Japan is considering intervening in the currency market again to stem further yen gains after the currency’s overnight ascent to a fresh record-high against the US dollar, the Nikkei Shimbun newspaper said yesterday.
If the yen continues to rise, Japanese authorities would step into the market to weaken the currency and would seek understanding from its G7 counterparts, the paper said without citing sources.
Growing volatility in global markets has raised investors’ appetite for safe-haven currencies like the yen, pushing down the US dollar to a record-low against the Japanese currency on Friday. It bounced back above ￥76 after falling below its previous record low of ￥76.25 set in March.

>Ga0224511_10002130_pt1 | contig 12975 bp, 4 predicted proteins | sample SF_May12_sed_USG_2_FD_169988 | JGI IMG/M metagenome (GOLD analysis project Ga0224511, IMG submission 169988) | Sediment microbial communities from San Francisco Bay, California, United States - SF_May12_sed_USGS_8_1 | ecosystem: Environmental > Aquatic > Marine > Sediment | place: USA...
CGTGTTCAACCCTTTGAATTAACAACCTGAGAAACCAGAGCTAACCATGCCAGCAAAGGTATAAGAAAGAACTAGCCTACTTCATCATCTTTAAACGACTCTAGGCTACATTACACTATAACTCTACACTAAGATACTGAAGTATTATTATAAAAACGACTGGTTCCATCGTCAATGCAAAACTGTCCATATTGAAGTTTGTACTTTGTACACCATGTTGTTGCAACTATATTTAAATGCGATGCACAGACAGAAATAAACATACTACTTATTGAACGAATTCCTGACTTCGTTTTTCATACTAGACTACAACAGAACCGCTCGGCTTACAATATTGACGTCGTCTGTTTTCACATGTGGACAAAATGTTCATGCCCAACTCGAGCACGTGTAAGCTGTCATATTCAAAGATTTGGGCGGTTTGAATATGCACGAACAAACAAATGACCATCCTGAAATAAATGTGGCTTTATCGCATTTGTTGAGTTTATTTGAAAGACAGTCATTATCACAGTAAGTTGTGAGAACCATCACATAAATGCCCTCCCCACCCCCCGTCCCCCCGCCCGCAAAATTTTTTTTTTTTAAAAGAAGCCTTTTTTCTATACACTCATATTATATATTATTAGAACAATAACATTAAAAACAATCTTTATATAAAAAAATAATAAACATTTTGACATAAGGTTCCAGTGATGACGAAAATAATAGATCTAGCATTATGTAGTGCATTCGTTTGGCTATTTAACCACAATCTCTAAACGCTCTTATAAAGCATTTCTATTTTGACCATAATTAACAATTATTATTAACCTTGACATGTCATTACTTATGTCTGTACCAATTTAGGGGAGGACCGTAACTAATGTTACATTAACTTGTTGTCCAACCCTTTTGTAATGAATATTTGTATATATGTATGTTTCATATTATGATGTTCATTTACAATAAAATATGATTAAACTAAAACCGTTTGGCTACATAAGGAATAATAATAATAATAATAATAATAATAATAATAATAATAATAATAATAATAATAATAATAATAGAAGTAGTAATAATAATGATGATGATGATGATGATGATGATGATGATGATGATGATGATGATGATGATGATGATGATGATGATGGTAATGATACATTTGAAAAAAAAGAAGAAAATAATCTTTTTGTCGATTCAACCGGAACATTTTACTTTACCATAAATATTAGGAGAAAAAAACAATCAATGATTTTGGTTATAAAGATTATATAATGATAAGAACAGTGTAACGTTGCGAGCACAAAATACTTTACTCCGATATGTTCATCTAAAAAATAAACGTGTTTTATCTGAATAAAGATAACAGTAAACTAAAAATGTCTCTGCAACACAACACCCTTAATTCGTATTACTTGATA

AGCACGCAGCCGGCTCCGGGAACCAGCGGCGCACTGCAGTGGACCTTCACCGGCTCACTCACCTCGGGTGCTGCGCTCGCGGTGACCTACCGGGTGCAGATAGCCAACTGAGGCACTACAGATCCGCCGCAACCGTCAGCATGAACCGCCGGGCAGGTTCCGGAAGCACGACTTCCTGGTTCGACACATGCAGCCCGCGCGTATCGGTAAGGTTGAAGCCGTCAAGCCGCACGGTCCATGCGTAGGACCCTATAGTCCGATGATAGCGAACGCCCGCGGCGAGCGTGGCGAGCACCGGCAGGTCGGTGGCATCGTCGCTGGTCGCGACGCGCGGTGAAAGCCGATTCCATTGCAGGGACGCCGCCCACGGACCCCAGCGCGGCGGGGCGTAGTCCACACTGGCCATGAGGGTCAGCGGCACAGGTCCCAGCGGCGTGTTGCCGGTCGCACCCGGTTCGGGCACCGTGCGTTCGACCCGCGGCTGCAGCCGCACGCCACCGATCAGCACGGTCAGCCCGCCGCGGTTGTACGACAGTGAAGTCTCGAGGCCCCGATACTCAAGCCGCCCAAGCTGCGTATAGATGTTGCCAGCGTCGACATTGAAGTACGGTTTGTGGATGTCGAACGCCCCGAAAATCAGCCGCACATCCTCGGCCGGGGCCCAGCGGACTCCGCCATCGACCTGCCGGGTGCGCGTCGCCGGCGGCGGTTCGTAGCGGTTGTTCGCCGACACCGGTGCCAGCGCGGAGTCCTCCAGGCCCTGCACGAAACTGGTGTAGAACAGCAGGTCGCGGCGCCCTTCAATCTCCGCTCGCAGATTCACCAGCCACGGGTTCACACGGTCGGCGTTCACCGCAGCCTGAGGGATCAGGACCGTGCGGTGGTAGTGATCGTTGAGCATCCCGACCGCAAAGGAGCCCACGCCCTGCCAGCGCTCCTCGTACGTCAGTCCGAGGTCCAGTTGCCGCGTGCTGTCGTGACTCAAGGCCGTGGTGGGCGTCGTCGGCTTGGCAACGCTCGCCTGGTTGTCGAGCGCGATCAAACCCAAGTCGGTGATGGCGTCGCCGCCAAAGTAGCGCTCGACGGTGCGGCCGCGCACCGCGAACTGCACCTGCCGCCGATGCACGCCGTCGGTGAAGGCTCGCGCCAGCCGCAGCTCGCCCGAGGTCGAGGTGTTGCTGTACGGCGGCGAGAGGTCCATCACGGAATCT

If the appreciation of the yen persists, the Bank of Japan could also ease monetary policy to support government efforts to weaken the currency at its rate review next month or even earlier, sources familiar with the central bank’s thinking say.
Japanese policymakers have continued to issue verbal warnings of intervention to stem sharp yen gains, while the bank has signaled its readiness to ease further if sharp yen rises hurt business sentiment and threaten the prospect of economic recovery.
Some in the central bank do not rule out easing policy at an emergency meeting this month, although this is unlikely unless yen gains are sharp enough to trigger currency intervention, and are accompanied by big falls in Tokyo share prices.